Upfront costs for bamboo plants are higher than for trees, she said. However, over a 10-year period, bamboo can produce up to 10 times more material per acre than slower-growing southern pine, now used by many paper mills. Bamboo can also be processed using the same paper-mill equipment as trees.
Bamboo does the planet a favor by removing four times more carbon dioxide than an equivalent amount of trees does, and it produces up to three times more oxygen, according to Booshoot.
Bamboo fibers are also long as opposed to short, which adds strength to products such as toilet paper.
Kimberly-Clark will most likely be working with bamboo known as Moso, which is 6 to 8 inches in diameter and grows well in the Southeast.
For Kimberly-Clark, the Booshoot agreement is part of a larger sustainability initiative.
Last year, the company used 750,000 metric tons of wood fiber from natural forests, but it’s pledged to cut that in half by 2025.
The common practice of importing bamboo from China also causes unnecessary emissions and costs, Heinricher said. This could be avoided by using her company’s techniques.
“We pretty much lead the world in this technology,” she said. “We took an old science and created a new science.”
Although running bamboos can spread quickly through their roots, many species of bamboo are in short supply because they only flower and produce seeds every 60 to 120 years.
Now Heinricher can multiply bamboo in days. She takes a sliver of bamboo and puts it in a secret sauce of natural compounds, which causes it to grow so it can be redivided numerous times. She then introduces hormones that create roots. Next, the bamboo plants are put in soil and placed in the greenhouse. Booshoot ships the bamboo plants once they are 18 to 24 inches tall, which is 5 to 6 months old.
Bamboo has been a part of Heinricher’s life since childhood — she planted bamboo for her first Brownie Girl Scout project.
After working as an Army nurse, she traveled around Asia for a year and saw all types of bamboo. Later she earned a graduate degree in biology at Tennessee Tech University and, after settling down in Anacortes, began experimenting with bamboo — including edible bamboo-shoot chips.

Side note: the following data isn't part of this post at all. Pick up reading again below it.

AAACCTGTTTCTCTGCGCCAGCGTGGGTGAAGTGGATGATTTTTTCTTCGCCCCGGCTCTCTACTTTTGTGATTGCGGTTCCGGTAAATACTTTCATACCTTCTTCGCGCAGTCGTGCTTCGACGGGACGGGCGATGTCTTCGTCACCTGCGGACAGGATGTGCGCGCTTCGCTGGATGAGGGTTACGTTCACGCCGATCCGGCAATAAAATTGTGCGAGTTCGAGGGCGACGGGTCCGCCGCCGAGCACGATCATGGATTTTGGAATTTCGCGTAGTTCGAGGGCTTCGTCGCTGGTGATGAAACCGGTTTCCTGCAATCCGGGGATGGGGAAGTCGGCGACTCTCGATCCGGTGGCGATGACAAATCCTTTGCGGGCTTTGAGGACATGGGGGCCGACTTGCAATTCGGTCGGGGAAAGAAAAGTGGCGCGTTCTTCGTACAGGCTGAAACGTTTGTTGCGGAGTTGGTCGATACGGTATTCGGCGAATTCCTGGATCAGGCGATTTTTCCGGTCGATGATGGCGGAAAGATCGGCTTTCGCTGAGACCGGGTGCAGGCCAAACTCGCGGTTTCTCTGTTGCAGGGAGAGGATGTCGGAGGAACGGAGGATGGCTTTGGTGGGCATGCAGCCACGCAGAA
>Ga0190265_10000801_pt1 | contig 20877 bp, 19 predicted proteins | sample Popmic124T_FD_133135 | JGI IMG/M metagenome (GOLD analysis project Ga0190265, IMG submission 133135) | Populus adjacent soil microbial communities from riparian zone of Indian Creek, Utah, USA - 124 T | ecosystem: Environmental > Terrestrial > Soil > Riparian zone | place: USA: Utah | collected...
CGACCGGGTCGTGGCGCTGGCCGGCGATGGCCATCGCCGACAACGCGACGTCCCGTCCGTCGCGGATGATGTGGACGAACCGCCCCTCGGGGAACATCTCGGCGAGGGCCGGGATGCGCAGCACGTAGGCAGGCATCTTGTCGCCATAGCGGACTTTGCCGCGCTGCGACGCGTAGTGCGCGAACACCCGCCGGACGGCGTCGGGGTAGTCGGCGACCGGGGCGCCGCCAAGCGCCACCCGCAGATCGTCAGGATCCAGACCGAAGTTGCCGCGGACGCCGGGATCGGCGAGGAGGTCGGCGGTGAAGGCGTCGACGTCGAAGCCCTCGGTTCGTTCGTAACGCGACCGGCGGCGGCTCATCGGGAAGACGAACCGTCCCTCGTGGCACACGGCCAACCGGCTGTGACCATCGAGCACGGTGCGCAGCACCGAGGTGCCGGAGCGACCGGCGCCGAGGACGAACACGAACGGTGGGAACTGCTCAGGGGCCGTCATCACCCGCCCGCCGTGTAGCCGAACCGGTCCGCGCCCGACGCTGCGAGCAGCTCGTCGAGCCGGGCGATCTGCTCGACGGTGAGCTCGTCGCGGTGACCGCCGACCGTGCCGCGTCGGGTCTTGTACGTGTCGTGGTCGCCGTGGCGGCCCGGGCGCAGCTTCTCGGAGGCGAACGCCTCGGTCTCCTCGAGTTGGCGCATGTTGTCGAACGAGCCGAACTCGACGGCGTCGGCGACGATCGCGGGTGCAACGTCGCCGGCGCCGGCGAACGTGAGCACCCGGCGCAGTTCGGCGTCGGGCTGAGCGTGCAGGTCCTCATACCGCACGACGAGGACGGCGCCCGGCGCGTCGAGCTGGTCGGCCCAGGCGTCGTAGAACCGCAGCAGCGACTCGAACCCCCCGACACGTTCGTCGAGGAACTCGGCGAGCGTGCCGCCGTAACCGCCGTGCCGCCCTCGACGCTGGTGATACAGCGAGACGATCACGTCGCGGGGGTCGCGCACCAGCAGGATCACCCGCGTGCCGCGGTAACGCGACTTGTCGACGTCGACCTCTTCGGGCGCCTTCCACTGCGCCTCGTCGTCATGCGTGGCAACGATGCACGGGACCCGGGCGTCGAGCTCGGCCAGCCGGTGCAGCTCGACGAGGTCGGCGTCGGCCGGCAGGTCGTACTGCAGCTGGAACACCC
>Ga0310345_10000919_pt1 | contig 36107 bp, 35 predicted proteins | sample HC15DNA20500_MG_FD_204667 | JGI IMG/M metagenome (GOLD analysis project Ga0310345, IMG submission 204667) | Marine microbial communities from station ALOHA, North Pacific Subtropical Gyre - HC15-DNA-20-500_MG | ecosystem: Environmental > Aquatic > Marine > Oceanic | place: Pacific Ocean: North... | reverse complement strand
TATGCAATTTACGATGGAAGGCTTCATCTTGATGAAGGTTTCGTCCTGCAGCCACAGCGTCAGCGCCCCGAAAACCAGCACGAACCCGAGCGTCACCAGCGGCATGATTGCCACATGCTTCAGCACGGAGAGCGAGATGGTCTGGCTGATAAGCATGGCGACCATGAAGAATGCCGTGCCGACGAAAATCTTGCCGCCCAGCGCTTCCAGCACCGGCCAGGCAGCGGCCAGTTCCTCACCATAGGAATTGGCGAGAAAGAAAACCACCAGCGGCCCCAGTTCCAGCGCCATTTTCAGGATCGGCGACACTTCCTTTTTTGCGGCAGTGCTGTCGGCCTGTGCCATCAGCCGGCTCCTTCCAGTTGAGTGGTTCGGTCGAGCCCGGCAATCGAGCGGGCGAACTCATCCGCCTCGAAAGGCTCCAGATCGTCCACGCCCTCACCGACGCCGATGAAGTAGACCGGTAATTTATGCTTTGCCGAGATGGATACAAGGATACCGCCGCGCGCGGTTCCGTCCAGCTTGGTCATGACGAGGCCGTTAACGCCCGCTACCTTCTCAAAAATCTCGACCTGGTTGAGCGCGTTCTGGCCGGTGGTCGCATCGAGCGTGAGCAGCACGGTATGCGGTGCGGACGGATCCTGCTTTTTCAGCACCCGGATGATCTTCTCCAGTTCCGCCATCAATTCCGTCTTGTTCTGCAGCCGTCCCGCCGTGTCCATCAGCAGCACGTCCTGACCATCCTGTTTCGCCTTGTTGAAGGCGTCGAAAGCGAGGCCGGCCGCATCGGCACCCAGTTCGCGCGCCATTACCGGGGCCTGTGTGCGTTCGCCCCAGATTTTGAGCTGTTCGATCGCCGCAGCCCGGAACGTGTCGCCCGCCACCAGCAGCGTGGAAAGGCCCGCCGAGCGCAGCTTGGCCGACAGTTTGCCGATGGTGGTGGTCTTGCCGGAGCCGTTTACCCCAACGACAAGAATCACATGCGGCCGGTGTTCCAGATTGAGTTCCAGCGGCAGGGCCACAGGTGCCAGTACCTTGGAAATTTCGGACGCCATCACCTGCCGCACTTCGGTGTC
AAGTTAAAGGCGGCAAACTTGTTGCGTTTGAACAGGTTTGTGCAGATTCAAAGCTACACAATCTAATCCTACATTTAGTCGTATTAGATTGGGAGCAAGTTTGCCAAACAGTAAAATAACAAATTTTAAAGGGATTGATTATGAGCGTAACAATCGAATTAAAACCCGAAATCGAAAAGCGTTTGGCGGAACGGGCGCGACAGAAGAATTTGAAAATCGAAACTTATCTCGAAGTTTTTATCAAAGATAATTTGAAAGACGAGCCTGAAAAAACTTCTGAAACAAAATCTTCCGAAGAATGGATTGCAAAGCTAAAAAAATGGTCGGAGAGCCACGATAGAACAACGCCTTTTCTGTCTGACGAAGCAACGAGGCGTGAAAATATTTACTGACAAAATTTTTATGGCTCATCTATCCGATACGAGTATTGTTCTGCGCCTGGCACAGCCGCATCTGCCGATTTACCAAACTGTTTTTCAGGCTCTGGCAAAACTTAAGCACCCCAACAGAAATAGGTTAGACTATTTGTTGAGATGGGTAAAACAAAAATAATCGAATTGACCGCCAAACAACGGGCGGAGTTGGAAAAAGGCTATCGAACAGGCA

Through simple plant division, she couldn’t produce enough bamboo plants for wholesale. But then, her clump of 20 or 30 Chilean bamboo stalks flowered, and she germinated and planted 10,000 seeds. She collected the 10,000 bamboo plants and took five years to sell them.
She also became fixated on producing bamboo more quickly.
By 2011, she and her team of scientists developed the technology that allowed them to produce bamboo plants at a much larger commercial scale.
With the new technology, they could produce tens of millions, if not hundreds of millions, of bamboo plants, she said.
Besides bamboo, the company grows other crops, such as wasabi and cabbage, that are hard to propagate. It currently has 24 acres for its products and aims to have large bamboo plantations for forestry planted this year.
Booshoot has been beefing up its executive team to accomplish its planned expansion. Among the new additions is chief business officer Brian Finrow, who was previously a lawyer at Cooley, a law firm where he advised venture capital firms and technology companies. Finrow said he considered Booshoot’s prospects as a venture capitalist would.
He looked for a huge opportunity and a protectable uniqueness.
“This is two orders of magnitude bigger than anything I’ve seen in the last 10 years,” he said.
Johanna Somers: 206-464-3714 or firstname.lastname@example.org